The HSC these days are very different to the HSC you may have sat a long time ago. The expectations are different, the curriculum are different and the subjects are different.
So how do you go about giving up-to-date and practical time management advice to your kids who are piled under a heap of assessment tasks or are going to sit the HSC exams this year?
As parents, we know that time management is crucial if you need to get ANYTHING done at all. Ranging from, housework, food, school, dinner, meetings and/or work. But how do you give the most up-to-date, yet targeted time management advice for your child to maximise their potential in this year’s trials or HSC exams?
So what usually ends up happening?
You, as a parent, try to do your best and give advice. However, this may end up with the child backfiring at you, saying “You don’t understand what it is like.” Then they go off their heads, as they bury deeper into the sands of HSC stress.
So how do you give more practical time management advice to your kids, that they will accept?
A suggestion from us would be, step it through with them and guide them on how to time management, rather than just preaching ‘’time management.’’
Teenagers these days will respect you more if they see you are able to implement your own advice.
So here are so very simple and strategic steps to guide you through.
If the school is expecting your child to complete an assessment task, and instead of getting the work done – Your child is busy complaining to you how terrible it is, what a nightmare it is blah blah blah.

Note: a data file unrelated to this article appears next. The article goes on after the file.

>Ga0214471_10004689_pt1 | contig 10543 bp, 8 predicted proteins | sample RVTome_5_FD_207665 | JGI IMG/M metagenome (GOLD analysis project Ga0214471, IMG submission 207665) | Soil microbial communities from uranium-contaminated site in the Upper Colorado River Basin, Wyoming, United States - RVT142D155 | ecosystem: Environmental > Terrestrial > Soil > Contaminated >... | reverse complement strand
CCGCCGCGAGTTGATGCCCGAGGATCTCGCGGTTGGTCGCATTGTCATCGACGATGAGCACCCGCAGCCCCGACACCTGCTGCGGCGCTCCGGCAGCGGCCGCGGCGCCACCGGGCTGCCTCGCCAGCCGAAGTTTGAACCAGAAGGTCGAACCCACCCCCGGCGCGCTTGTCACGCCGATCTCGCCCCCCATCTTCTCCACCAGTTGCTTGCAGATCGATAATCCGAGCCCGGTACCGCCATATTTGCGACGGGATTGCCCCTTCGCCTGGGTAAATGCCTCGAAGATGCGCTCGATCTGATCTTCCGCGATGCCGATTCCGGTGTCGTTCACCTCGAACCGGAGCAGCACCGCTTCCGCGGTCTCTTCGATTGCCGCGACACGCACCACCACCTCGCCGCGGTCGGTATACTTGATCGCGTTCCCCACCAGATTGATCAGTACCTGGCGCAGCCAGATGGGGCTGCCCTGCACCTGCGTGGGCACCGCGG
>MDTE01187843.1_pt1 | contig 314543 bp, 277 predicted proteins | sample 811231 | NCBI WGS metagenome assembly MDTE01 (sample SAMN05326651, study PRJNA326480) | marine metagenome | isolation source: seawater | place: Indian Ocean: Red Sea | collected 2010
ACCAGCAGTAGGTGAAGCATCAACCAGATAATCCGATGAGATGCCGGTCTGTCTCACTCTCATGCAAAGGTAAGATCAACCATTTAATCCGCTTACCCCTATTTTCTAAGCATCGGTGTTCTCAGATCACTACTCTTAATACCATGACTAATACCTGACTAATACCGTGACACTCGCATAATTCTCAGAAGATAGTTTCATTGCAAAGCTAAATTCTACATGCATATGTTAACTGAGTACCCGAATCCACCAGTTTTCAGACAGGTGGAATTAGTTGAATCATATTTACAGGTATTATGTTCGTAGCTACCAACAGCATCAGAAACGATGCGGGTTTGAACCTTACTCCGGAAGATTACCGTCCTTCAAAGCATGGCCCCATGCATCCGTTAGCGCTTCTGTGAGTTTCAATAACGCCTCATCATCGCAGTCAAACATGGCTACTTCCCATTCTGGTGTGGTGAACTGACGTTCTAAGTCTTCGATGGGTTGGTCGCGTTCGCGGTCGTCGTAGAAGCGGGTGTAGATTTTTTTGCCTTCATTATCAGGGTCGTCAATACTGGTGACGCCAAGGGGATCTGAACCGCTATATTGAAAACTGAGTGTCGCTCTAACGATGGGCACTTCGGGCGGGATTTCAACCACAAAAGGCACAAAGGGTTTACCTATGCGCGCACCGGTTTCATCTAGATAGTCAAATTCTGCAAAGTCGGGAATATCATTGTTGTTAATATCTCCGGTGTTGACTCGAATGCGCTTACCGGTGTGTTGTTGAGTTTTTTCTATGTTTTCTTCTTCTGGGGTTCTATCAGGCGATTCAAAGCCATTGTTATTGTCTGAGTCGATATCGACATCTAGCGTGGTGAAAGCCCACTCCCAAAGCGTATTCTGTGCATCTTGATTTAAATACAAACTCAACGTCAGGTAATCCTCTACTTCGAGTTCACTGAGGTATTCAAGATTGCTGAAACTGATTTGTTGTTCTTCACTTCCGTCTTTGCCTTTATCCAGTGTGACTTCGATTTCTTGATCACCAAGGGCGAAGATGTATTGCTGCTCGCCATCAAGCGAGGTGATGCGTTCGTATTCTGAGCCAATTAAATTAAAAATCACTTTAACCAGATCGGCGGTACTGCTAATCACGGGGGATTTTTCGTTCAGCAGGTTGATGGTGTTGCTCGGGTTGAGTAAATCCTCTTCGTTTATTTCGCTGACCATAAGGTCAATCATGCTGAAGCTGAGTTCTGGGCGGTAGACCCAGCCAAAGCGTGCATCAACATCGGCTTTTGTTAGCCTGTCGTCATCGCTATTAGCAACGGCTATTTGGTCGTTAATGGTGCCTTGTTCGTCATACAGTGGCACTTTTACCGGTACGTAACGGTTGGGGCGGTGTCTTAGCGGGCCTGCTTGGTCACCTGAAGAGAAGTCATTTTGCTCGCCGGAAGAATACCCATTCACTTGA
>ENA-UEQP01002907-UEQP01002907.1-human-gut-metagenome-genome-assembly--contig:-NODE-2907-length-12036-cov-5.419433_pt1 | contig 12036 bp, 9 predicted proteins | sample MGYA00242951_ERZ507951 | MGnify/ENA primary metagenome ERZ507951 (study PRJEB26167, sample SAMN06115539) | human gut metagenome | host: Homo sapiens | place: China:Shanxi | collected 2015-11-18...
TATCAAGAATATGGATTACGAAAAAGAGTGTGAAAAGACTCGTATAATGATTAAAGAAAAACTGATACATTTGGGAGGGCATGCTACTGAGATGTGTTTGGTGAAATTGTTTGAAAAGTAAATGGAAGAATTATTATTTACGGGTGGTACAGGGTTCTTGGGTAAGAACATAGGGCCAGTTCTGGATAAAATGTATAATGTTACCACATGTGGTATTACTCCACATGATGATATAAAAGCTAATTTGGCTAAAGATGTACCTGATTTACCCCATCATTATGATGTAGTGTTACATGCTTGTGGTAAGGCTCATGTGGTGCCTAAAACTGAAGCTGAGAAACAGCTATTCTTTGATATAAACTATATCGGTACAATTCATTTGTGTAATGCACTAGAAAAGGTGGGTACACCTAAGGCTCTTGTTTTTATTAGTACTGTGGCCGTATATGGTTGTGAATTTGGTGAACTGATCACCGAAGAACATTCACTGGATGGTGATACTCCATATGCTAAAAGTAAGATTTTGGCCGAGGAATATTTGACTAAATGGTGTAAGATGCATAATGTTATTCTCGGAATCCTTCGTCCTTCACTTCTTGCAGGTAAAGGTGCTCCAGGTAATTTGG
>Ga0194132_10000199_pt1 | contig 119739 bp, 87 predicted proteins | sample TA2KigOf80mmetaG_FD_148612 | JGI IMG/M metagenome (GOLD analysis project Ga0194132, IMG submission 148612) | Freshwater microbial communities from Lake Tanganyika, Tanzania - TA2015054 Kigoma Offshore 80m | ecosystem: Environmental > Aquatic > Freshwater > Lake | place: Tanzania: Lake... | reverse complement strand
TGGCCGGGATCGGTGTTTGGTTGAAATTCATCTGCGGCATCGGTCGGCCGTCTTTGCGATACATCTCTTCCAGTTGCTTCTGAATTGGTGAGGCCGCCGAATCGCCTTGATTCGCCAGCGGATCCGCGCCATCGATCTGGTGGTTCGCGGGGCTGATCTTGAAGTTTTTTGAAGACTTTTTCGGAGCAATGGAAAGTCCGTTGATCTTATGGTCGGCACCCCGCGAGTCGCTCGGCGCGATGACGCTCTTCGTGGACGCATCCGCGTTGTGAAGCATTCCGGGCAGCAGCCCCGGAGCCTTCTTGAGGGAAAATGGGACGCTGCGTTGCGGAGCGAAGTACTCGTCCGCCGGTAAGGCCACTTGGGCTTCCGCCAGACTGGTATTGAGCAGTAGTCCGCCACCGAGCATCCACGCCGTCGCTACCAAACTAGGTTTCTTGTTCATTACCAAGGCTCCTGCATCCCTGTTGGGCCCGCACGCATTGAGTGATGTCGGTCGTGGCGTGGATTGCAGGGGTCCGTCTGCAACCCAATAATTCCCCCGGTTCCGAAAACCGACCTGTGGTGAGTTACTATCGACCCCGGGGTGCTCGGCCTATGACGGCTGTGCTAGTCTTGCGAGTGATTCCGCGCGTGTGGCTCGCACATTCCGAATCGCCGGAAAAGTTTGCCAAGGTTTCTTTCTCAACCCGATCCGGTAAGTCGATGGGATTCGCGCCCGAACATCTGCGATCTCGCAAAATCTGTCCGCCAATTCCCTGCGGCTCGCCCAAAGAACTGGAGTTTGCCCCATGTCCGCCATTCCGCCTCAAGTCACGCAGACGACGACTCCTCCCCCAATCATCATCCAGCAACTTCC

Step 1: Work out how many days they have left until it is due.
Step 2: Figure out what are the individual tasks they must complete to get to the end goal. These tasks will include:
- Researching for information: From online, textbooks etc.
- Information or structure on how to write the assessment task.
- Understand the question and the marking criteria.
- How many reviews or feedback needs to be to improve their draft?
Step 3: Divide the number of days left into the number of tasks you have may.
Step 4: Create a timeline and/or deadline for each individual tasks.
Step 5: Tell them to get going and focus on one task until they get that done first.
Step 6: If you are able to do so, monitor them. Ask them how that task is going and if they need help.
Example of an Overall Timeline
So why does this work better than what you are currently doing? Well that is because, by going through it with them, it doesn’t come across at nagging. Children these tell switch off very fast and will argue back as much as possible if you come across as telling what to do.
Going through these steps with them, is similar to you helping them getting onto their first bicycle and giving them a push to get going. I mean it heaps, providing them a sense of guidance and focus on where and what to begin with to get started.
Enjoyed what you just read? Well, good news for you, there is more! There is never too much to learn about today’s HSC and how to help your child cope to the best they could! Download our FREE Guide Today!